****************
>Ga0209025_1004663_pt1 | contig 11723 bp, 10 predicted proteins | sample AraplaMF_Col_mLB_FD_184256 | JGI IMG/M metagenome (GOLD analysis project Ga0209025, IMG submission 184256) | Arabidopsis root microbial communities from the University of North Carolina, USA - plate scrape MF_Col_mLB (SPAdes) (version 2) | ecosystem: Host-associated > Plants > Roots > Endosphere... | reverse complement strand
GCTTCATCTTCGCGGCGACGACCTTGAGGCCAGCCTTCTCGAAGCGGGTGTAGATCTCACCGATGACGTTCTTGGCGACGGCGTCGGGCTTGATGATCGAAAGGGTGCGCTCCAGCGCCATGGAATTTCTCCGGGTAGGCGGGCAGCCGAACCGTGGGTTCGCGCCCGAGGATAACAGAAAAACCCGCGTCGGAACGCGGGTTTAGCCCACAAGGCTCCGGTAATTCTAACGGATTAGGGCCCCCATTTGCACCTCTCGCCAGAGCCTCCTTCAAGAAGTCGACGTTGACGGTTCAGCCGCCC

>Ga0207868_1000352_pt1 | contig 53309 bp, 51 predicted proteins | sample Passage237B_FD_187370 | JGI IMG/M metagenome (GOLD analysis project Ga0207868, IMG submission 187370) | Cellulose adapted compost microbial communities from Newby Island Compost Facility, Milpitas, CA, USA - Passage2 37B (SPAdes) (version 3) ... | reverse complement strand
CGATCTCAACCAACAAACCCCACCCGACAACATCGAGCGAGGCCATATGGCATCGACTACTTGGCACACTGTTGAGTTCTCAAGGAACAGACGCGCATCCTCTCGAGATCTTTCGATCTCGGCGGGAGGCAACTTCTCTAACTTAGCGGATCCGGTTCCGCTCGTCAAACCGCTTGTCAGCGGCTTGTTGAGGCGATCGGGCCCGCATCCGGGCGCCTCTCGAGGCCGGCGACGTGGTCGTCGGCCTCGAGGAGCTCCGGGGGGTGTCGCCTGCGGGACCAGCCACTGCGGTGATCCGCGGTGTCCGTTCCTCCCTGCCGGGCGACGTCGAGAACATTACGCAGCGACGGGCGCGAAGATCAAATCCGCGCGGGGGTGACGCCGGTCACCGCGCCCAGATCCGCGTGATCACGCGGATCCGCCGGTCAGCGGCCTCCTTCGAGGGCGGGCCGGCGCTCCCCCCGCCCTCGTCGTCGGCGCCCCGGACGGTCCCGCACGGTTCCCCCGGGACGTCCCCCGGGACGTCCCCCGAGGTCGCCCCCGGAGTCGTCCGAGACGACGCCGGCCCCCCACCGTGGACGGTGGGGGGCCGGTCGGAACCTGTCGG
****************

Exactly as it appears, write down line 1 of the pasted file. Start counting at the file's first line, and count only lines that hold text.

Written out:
>Ga0209025_1004663_pt1 | contig 11723 bp, 10 predicted proteins | sample AraplaMF_Col_mLB_FD_184256 | JGI IMG/M metagenome (GOLD analysis project Ga0209025, IMG submission 184256) | Arabidopsis root microbial communities from the University of North Carolina, USA - plate scrape MF_Col_mLB (SPAdes) (version 2) | ecosystem: Host-associated > Plants > Roots > Endosphere... | reverse complement strand